There is a place on Earth where no one can help you. It is an alien place of destructive, killing powers that have always and will always be capable of totally overcoming any and everything mankind can do to survive. It is the sea. And it covers most of the Earth.
We lay anchored in the evening, to the east of Gun Cay in the Bimini chain of the Bahamas. The warm, humid spring air sent mixed signals about whether the next day would be the good Gulf Stream crossing day we expected. We’d hastened across the Great Bahamas Banks to make this weather window. You don’t mess with the Gulf Stream where it powers between the Banks and the East Coast, and we were being cautious.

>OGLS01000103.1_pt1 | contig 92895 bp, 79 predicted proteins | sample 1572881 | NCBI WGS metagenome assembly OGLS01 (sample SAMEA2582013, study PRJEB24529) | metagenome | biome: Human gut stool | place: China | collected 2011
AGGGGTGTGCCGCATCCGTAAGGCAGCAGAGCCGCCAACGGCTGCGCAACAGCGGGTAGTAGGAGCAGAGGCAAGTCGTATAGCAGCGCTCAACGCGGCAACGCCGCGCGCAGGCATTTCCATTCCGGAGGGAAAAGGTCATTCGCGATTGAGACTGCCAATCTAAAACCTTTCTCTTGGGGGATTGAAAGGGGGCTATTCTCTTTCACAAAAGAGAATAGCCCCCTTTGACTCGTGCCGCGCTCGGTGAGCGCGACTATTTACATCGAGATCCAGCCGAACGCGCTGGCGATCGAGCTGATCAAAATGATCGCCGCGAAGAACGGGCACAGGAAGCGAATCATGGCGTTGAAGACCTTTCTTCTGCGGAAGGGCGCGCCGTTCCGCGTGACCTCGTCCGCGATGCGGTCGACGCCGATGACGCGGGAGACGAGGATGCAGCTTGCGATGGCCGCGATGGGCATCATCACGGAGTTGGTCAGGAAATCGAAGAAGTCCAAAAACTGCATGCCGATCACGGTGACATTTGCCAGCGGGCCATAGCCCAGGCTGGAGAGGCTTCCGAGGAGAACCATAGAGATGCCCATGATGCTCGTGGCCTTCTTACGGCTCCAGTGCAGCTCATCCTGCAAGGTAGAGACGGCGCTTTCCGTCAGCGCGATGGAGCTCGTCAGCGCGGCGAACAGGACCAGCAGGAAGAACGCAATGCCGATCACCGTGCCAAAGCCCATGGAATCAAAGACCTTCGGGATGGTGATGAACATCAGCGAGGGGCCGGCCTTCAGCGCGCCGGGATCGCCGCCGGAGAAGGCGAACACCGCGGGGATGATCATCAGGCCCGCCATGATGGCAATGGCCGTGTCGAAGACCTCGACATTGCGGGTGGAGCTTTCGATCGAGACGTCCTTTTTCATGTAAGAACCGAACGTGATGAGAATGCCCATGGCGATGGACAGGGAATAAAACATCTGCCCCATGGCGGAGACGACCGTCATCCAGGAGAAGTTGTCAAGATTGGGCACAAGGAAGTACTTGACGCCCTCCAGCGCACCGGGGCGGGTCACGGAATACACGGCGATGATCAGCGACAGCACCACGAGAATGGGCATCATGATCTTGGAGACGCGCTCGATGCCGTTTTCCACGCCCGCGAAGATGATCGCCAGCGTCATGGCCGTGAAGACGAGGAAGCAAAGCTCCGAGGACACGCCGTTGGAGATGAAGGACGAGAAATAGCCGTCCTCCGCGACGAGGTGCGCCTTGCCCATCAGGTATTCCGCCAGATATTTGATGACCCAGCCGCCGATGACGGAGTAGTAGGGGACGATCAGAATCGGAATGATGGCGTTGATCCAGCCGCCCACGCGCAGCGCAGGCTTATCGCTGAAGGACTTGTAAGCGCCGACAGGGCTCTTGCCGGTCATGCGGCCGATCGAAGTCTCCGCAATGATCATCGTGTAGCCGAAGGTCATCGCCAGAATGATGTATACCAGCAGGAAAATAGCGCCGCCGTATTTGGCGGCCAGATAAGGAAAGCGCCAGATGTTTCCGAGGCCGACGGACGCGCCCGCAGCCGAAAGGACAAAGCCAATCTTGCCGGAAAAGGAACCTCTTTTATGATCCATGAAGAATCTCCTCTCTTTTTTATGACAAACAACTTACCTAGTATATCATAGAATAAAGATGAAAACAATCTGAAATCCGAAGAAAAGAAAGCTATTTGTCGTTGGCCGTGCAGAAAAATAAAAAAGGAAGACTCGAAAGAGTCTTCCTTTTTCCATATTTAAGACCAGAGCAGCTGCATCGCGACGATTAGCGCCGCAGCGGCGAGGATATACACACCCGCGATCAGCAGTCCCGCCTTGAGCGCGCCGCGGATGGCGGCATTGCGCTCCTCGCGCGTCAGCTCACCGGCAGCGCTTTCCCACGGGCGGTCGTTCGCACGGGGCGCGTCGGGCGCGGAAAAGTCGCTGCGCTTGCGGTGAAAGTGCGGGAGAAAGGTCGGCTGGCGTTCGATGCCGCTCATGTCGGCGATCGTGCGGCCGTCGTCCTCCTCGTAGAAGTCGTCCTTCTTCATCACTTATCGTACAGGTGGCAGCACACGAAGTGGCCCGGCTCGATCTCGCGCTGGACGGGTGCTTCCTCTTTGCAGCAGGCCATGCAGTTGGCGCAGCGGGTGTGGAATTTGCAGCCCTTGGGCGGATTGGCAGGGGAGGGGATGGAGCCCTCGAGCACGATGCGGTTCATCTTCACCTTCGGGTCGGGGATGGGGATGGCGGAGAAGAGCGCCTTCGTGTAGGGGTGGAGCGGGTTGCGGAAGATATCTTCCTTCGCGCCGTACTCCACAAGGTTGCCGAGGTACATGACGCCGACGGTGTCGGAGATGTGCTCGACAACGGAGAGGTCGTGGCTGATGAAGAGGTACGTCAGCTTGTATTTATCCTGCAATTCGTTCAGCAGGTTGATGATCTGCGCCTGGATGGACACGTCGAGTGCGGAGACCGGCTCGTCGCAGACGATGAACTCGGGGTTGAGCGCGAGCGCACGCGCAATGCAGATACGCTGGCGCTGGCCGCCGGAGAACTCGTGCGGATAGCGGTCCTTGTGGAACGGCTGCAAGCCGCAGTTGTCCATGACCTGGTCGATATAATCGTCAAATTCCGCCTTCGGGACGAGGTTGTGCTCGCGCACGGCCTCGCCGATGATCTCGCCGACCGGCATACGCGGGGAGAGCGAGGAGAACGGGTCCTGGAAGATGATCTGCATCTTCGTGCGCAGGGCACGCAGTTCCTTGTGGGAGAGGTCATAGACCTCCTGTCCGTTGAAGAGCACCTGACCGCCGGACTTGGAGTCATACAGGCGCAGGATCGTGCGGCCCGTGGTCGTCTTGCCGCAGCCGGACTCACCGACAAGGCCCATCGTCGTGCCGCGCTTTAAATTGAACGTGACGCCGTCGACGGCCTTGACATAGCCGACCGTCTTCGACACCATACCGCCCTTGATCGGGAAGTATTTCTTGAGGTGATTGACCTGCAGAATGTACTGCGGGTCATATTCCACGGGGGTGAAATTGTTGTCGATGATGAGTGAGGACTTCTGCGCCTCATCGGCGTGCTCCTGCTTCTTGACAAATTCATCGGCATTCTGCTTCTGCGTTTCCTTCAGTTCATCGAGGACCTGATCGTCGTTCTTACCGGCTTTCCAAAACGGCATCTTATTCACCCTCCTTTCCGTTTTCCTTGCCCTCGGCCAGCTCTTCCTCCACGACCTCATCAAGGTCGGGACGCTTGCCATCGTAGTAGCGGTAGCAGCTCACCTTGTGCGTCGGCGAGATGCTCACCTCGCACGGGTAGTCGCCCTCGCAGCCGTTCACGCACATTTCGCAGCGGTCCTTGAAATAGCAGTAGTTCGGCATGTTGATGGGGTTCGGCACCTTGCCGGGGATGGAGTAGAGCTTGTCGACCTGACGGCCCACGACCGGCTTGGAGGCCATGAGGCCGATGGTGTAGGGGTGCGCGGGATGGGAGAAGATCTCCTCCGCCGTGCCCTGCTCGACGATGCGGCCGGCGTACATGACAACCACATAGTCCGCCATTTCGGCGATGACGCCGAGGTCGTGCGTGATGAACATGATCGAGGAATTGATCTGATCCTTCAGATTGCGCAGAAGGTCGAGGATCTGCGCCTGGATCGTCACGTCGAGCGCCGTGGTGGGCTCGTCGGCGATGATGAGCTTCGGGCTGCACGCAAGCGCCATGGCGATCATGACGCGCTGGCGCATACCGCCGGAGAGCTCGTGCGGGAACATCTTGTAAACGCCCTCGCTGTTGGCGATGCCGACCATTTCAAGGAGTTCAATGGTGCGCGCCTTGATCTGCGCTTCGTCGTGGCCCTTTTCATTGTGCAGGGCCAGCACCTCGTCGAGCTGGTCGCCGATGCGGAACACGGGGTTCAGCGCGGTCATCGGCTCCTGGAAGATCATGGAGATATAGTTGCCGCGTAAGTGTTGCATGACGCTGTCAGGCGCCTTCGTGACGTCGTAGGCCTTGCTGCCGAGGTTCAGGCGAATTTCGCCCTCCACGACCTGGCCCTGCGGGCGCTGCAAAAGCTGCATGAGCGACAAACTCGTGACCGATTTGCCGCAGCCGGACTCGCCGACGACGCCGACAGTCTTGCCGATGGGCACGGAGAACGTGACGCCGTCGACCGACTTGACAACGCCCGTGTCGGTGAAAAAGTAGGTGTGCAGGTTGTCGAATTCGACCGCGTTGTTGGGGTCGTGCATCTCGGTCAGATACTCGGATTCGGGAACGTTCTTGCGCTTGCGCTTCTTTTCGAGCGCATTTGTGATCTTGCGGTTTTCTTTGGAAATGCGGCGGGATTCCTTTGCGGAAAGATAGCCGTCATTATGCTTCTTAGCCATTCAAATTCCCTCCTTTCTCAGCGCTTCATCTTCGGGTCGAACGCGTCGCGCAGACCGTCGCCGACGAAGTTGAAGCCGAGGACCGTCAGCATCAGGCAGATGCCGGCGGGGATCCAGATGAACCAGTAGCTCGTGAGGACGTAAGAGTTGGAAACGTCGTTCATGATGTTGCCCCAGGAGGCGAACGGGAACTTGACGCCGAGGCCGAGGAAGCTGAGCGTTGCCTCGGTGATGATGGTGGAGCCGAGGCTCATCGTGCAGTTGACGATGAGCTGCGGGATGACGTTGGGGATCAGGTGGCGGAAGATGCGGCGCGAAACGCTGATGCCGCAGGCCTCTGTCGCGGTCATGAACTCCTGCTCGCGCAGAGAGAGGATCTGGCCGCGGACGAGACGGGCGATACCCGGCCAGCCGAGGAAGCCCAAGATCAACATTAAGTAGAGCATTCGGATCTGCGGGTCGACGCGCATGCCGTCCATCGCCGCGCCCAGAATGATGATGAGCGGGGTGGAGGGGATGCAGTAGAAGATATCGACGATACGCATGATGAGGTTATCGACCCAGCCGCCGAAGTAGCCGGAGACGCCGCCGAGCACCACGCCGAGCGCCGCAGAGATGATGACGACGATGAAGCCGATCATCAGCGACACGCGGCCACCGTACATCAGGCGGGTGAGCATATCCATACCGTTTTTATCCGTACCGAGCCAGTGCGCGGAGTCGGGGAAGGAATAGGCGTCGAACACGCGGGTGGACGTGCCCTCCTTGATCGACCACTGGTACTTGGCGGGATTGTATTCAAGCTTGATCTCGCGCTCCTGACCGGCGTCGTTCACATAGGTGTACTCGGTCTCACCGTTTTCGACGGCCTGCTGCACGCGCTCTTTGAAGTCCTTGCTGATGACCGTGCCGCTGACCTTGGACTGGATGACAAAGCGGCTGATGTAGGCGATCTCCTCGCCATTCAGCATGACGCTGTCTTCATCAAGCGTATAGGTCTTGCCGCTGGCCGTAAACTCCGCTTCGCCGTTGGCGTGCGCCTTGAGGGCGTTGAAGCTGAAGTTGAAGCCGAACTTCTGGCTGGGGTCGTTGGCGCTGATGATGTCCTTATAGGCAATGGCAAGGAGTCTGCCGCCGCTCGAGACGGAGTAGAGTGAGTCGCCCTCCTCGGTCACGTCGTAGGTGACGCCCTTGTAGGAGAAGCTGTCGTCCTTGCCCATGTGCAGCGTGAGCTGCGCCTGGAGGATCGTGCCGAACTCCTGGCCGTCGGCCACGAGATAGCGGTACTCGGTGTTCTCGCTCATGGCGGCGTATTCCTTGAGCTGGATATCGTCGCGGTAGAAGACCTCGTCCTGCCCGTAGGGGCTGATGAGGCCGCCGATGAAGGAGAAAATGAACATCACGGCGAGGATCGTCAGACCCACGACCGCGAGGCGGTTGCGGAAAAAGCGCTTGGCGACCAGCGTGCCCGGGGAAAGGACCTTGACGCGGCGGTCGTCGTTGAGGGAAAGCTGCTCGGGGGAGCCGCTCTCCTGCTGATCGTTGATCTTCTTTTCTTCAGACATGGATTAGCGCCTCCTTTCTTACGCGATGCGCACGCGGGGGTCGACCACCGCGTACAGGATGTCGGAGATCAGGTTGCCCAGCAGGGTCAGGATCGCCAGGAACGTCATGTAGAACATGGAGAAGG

There’s nothing like waking up to that gentle sound of rain on your deck and finding it’s really the pitter-patter of falling fecal matter. Now, I’ve got nothing against birds, really I don’t. I just wish they felt the same way about me.
I’ve been buying boats for more than 50 years — sinking derelicts, kayaks, sailing dinghies, small power cruisers, center consoles and large motorsailers. Some have been new; most have not. I’ve learned some things in the process, through lessons hard and soft, and I’ll share a few here.
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